“The team has done the work – we’ve got a fantastic group of committed people here who are completely focused on improving the quality of the student experience. I’m very proud of how they have developed, and achieved so much, over the past five years.
“But there’s no point turning out students with top-graded qualifications unless they are equipped with skills which are compatible with the needs of the business community.
“So we have spent a great deal of time and effort refining the curriculum here to make sure it remains in line with the ever-changing requirements of the local economy.”
As a former apprentice himself who also ran his own successful private training and consultancy business before moving into education, Graham is a strong advocate of technical and vocational training.
Telford College was formed from the merger of New College Telford and Telford College of Arts & Technology, and one of Graham’s prime objectives has been to build closer and more collaborative links with the local business community.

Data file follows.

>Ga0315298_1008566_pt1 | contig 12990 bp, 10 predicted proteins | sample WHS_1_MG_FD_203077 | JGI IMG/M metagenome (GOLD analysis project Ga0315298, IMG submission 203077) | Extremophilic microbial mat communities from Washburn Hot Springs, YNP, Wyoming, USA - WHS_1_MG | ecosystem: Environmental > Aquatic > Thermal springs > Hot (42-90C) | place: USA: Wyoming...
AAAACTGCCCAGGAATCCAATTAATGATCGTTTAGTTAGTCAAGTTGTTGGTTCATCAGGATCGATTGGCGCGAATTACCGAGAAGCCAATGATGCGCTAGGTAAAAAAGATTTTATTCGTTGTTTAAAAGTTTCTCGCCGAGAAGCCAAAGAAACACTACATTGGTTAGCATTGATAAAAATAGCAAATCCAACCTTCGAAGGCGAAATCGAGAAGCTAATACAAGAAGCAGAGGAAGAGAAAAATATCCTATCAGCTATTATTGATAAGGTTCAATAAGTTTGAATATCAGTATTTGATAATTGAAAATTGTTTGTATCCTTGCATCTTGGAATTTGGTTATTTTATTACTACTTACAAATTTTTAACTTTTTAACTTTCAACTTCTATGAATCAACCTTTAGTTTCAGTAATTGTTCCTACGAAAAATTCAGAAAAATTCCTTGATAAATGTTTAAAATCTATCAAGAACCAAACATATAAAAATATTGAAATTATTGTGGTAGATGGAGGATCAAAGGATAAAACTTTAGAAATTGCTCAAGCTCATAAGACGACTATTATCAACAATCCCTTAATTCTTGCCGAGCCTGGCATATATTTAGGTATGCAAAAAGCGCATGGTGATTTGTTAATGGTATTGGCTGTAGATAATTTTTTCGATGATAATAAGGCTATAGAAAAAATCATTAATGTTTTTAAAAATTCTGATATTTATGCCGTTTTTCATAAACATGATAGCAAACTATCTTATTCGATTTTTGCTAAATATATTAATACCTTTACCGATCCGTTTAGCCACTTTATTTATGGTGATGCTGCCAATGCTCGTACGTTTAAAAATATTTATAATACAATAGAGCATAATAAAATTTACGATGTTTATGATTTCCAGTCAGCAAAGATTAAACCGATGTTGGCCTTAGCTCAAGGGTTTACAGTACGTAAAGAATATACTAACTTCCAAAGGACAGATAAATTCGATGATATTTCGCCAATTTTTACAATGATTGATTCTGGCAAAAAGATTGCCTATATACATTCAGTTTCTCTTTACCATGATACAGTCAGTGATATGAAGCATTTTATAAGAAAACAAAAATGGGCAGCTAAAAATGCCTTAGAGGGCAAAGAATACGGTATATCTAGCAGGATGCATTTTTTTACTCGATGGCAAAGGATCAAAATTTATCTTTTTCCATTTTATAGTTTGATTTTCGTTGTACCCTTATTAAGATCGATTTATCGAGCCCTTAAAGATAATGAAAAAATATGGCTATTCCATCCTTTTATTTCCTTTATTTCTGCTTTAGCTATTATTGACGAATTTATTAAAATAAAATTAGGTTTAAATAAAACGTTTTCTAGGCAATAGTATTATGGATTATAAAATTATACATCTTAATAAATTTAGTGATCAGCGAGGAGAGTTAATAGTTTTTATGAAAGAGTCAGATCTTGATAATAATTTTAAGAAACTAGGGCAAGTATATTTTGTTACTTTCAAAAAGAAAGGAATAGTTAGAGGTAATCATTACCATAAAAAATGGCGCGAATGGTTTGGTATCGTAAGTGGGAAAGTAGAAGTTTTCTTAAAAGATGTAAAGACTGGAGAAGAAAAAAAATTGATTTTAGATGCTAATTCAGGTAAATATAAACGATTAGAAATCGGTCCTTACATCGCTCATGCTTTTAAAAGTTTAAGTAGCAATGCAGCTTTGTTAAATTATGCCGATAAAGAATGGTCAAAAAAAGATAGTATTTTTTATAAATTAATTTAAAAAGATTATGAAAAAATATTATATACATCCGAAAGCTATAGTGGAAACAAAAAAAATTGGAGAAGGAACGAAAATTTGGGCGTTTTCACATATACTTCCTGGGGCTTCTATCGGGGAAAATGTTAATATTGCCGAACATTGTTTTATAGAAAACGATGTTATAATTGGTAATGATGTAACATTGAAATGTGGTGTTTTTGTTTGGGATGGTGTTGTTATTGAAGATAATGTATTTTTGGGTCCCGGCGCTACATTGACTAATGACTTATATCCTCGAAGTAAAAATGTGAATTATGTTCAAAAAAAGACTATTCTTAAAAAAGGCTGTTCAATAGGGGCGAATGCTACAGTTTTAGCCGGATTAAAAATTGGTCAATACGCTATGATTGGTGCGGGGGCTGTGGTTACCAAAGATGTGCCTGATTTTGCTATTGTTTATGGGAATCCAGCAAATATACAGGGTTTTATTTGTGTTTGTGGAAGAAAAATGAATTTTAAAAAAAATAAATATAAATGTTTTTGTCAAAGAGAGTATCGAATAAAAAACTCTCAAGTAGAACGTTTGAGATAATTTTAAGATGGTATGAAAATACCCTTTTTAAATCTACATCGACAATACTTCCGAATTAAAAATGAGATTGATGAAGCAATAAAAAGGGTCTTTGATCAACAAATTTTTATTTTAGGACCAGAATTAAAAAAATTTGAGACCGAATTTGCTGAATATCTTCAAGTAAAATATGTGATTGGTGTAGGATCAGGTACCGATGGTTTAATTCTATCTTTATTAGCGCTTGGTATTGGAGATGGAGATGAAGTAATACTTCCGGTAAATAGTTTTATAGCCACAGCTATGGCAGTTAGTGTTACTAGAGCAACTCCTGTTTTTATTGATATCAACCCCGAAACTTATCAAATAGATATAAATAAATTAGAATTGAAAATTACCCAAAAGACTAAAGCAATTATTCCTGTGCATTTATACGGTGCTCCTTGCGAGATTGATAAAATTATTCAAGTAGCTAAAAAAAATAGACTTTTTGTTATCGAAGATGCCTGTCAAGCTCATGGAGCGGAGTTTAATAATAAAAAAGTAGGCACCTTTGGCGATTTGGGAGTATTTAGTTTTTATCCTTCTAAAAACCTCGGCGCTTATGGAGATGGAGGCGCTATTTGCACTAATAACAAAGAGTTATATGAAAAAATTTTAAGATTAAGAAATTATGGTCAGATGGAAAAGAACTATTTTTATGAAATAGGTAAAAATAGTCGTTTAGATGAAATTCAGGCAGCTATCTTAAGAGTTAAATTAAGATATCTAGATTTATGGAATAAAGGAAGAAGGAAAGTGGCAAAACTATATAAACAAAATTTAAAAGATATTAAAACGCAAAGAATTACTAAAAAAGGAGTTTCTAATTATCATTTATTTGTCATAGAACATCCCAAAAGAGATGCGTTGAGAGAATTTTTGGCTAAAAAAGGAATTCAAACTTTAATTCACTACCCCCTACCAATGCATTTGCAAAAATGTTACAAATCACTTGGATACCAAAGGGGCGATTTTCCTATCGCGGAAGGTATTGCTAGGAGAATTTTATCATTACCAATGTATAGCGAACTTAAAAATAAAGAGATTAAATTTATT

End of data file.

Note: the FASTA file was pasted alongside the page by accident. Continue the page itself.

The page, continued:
This has included setting up a series of ‘employer hubs’ where businesses come together with the college’s leadership teams to share best practice, and help to shape the curriculum to ensure it meets their own needs.
“As well as our specialist hubs in areas such as health, engineering and digital technologies, we’ve also opened a new battery training centre to help equip tradespeople with knowledge on renewable power, working in partnership with local company AceOn,” Graham says.
“But we are certainly not resting on our laurels; whatever you achieve, it’s always possible to do better, and the world is changing at such a rapid rate that there’s always something new around the corner.
“We’re pressing ahead with more exciting and innovative additions to our curriculum right now, including preparatory work for new T levels – the new vocational and technical qualifications which are launched soon.”